Will


Will
/wil/, n.
a male given name, form of William.

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I
In law, a formal declaration, usually in the form of an executed document, of a person's wishes regarding the disposal of his or her property after death.

It is valid if it meets the formalities of the law, which usually requires that it be witnessed. It may be considered invalid if, among other instances, the testator was mentally incapable of disposing of his or her property, if it imposes unreasonable or cruel demands as a condition of inheritance, or if the testator did not have clear title to the bequeathed assets. Any party who contests a will must bring the claim within a time specified by statute and must bear the burden of proof in demonstrating that the will is faulty. See also probate.
II
(as used in expressions)
Kellogg John Harvey and Will Keith
Wilde Oscar Fingal O'Flahertie Wills
Wills Bob
James Robert Wills
Wills Helen Newington
Helen Newington Wills Moody Roark

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law
also called  testament 

      legal means by which an owner of property disposes of his assets in the event of his death. The term is also used for the written instrument in which the testator's dispositions are expressed. There is also an oral will, called a nuncupative will, valid only in certain jurisdictions, but otherwise often upheld if it is considered a death-bed bequest.

      A brief treatment of wills follows. For full treatment, see inheritance: Wills (inheritance).

      A will is valid if it meets the formalities of the law, which usually, but not always, requires that it be witnessed. The advantage of having a will drawn by an attorney arises from his knowledge of what the law requires. A holograph will, for example, which is usually unwitnessed, is an instrument wholly written in the handwriting of the signer, and it may be accepted as legally binding upon the law to carry out its dispositions, barring the findings of anything that could render it invalid. A will may be considered invalid if, among other instances, the testator was mentally incapable of disposing of his property; if the will imposed unreasonable or cruel demands as a condition of inheritance; or if the testator did not have clear title to the bequeathed assets. Business partners often draw up “mutual wills” involving transfer of business assets upon the death of one partner. See also probate.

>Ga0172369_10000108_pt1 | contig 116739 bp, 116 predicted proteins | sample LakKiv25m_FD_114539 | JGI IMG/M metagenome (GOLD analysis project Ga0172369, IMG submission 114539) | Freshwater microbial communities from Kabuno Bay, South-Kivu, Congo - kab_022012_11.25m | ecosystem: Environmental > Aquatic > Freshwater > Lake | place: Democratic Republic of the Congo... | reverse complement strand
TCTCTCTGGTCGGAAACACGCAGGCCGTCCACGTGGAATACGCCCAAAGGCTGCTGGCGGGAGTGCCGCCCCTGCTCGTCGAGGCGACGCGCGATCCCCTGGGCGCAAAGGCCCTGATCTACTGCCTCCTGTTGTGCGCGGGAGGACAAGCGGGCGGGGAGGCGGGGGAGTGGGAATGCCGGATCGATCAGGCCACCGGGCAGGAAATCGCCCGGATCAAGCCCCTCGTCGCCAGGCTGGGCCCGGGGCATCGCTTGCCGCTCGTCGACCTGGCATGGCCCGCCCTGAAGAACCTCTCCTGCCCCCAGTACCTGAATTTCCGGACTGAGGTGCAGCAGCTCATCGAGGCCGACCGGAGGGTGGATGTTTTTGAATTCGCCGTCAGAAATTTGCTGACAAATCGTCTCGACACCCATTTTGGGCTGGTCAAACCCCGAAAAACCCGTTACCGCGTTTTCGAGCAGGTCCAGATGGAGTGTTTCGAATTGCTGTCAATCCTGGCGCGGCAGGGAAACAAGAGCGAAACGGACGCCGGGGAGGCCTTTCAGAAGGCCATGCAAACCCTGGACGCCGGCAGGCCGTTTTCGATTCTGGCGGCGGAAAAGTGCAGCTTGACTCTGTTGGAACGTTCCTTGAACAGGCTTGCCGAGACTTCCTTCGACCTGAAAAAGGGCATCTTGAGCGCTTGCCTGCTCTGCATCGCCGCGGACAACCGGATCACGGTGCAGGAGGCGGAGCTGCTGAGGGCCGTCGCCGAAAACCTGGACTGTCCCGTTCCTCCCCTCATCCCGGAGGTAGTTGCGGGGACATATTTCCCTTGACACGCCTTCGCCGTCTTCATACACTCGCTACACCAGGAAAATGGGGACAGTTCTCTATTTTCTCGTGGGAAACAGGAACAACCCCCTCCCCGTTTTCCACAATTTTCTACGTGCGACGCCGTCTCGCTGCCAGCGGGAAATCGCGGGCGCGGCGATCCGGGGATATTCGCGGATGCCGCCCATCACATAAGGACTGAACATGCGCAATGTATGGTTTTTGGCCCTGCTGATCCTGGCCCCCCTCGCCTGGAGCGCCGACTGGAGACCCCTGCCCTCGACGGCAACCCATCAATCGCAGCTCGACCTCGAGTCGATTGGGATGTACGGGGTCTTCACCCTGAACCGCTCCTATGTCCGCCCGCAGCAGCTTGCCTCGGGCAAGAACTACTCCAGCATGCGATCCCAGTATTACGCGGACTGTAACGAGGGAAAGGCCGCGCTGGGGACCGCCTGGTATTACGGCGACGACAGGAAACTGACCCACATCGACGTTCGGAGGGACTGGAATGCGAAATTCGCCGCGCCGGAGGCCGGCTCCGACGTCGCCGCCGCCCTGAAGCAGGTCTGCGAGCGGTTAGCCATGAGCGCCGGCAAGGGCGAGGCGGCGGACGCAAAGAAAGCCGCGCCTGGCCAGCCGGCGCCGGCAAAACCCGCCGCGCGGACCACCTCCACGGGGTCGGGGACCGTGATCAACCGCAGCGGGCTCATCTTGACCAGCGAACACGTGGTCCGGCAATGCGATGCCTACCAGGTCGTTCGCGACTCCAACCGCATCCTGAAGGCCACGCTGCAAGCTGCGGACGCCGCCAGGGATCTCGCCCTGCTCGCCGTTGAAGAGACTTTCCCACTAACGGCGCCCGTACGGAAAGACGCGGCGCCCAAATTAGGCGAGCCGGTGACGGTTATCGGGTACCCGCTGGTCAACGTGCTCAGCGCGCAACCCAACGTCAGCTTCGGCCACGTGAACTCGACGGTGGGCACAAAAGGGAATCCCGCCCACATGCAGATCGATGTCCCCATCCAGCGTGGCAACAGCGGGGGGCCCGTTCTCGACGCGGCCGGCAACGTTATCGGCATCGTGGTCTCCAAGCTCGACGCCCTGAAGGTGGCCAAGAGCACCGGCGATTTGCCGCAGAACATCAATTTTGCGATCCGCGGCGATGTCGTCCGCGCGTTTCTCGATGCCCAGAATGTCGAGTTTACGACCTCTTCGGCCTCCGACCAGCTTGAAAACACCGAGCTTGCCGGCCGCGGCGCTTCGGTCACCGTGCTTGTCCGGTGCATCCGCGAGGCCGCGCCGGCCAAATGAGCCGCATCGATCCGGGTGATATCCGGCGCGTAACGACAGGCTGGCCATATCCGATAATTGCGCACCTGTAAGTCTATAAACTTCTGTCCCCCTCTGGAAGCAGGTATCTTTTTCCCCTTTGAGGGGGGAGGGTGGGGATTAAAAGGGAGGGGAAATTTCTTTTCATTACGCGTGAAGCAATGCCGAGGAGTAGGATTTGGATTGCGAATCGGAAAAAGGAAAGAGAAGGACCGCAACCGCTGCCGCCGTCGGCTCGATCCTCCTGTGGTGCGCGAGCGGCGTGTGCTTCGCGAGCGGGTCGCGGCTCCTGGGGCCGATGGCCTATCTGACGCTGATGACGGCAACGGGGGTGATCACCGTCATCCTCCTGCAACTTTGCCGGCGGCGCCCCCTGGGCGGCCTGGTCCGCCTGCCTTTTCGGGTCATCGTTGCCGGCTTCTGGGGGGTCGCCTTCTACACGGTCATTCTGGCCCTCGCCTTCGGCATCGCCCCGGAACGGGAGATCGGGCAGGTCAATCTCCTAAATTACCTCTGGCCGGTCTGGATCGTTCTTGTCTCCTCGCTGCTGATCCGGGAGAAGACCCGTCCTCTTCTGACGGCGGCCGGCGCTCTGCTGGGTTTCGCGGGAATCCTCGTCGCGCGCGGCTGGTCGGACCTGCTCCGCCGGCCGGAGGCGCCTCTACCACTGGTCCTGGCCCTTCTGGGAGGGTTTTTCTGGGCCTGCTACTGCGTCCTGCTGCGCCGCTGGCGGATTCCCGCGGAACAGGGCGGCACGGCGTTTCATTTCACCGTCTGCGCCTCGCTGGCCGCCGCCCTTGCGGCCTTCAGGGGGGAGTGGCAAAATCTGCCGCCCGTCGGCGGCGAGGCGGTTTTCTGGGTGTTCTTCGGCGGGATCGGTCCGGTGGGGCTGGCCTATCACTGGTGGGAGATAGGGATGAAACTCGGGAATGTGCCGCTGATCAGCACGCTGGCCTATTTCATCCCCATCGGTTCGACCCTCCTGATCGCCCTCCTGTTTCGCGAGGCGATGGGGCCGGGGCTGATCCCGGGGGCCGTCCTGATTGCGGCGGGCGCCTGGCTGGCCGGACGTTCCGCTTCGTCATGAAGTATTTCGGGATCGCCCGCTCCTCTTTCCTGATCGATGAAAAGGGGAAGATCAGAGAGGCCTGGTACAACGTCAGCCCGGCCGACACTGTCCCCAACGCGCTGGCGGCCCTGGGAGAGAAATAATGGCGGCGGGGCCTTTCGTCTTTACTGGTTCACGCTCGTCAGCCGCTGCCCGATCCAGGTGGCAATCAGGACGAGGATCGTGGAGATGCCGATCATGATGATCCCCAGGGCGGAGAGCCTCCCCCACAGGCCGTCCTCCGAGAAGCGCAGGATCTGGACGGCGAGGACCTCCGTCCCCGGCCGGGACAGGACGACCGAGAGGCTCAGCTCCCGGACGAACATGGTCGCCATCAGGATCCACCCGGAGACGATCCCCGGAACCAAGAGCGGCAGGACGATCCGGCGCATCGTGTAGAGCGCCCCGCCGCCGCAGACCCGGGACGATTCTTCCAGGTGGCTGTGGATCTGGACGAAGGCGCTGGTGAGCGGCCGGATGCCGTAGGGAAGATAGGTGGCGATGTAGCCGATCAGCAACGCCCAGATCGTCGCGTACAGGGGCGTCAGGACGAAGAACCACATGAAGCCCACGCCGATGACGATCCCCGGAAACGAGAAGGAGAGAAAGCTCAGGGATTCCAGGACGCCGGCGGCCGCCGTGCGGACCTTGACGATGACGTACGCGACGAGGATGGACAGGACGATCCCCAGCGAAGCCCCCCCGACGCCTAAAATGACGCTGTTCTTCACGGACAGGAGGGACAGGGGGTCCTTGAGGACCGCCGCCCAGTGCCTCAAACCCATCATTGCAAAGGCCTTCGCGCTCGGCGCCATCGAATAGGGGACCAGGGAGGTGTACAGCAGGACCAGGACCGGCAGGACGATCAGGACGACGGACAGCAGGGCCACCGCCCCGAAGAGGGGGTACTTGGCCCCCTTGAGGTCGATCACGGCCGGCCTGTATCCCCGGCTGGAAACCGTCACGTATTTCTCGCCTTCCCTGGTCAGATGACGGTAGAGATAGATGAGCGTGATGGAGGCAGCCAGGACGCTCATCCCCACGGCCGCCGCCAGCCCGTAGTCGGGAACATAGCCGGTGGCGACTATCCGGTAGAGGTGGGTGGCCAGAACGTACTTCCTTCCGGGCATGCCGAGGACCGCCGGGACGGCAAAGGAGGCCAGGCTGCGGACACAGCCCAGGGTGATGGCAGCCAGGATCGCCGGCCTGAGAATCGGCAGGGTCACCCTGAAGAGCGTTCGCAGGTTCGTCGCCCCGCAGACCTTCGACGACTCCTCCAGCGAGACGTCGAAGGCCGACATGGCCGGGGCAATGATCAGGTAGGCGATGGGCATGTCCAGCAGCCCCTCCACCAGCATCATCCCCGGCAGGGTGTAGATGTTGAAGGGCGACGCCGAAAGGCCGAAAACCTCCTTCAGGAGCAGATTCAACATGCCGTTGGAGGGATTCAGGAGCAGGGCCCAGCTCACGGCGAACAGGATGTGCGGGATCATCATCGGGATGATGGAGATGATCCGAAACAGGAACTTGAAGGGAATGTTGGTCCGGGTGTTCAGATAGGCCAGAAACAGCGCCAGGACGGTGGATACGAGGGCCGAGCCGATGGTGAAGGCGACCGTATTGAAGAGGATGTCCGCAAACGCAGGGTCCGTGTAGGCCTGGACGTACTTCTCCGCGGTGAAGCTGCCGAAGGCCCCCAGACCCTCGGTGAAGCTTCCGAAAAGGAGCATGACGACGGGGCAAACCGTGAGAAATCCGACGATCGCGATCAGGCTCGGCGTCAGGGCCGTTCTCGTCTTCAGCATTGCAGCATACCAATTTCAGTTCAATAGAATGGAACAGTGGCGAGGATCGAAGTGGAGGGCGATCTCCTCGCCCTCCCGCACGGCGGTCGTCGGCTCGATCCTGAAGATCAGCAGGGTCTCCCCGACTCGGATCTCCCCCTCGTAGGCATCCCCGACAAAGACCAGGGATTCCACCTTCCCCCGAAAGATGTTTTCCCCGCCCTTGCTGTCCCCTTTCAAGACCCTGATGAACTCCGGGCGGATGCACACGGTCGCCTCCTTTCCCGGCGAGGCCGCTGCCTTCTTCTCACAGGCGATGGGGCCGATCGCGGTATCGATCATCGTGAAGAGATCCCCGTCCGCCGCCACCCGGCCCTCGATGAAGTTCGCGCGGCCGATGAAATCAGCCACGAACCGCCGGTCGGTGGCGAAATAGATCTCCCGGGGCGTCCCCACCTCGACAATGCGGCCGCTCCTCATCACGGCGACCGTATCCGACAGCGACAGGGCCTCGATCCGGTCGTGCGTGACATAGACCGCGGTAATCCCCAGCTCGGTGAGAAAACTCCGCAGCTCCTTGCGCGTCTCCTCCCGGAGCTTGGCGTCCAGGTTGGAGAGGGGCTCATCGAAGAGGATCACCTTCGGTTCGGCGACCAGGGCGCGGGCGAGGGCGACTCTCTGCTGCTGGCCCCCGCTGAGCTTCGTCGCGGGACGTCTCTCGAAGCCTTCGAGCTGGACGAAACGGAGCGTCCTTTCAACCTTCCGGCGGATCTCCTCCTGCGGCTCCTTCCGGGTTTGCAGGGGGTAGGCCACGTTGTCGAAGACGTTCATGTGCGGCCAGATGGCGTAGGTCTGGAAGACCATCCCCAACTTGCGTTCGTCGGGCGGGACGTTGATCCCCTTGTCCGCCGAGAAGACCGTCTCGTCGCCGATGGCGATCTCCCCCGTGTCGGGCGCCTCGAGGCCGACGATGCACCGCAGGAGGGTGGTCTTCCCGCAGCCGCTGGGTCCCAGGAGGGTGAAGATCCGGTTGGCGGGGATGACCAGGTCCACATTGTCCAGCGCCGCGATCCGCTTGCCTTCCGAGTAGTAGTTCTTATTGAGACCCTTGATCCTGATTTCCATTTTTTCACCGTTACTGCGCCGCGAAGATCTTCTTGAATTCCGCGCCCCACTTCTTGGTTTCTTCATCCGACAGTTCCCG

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Universalium. 2010.

Synonyms:

Look at other dictionaries:

  • will — 1 n 1: the desire, inclination, or choice of a person or group 2: the faculty of wishing, choosing, desiring, or intending 3: a legal declaration of a person s wishes regarding the disposal of his or her property after death; esp: a formally… …   Law dictionary

  • Will — • This article discusses will in its psychological aspect Catholic Encyclopedia. Kevin Knight. 2006. Will     Will     † …   Catholic encyclopedia

  • Will — ist eine Kurzform von William oder Willard, der englischen Variante zu Wilhelm das Pseudonym des belgischen Comiczeichners Willy Maltaite (1927–2000) Will ist der Familienname folgender Personen: Alfred Will (1906–1982), deutscher Grafiker Anne… …   Deutsch Wikipedia

  • Will — Will, n. [OE. wille, AS. willa; akin to OFries. willa, OS. willeo, willio, D. wil, G. wille, Icel. vili, Dan. villie, Sw. vilja, Goth wilja. See {Will}, v.] [1913 Webster] 1. The power of choosing; the faculty or endowment of the soul by which it …   The Collaborative International Dictionary of English

  • will — will1 [wil] n. [ME wille < OE willa, akin to Ger wille, willen < IE base * wel , to wish, choose > L velle, to wish, voluptas, pleasure] 1. the power of making a reasoned choice or decision or of controlling one s own actions [a man of… …   English World dictionary

  • Will — Will, v. t. & auxiliary. [imp. {Would}. Indic. present, I will (Obs. I wol), thou wilt, he will (Obs. he wol); we, ye, they will.] [OE. willen, imp. wolde; akin to OS. willan, OFries. willa, D. willen, G. wollen, OHG. wollan, wellan, Icel. & Sw.… …   The Collaborative International Dictionary of English

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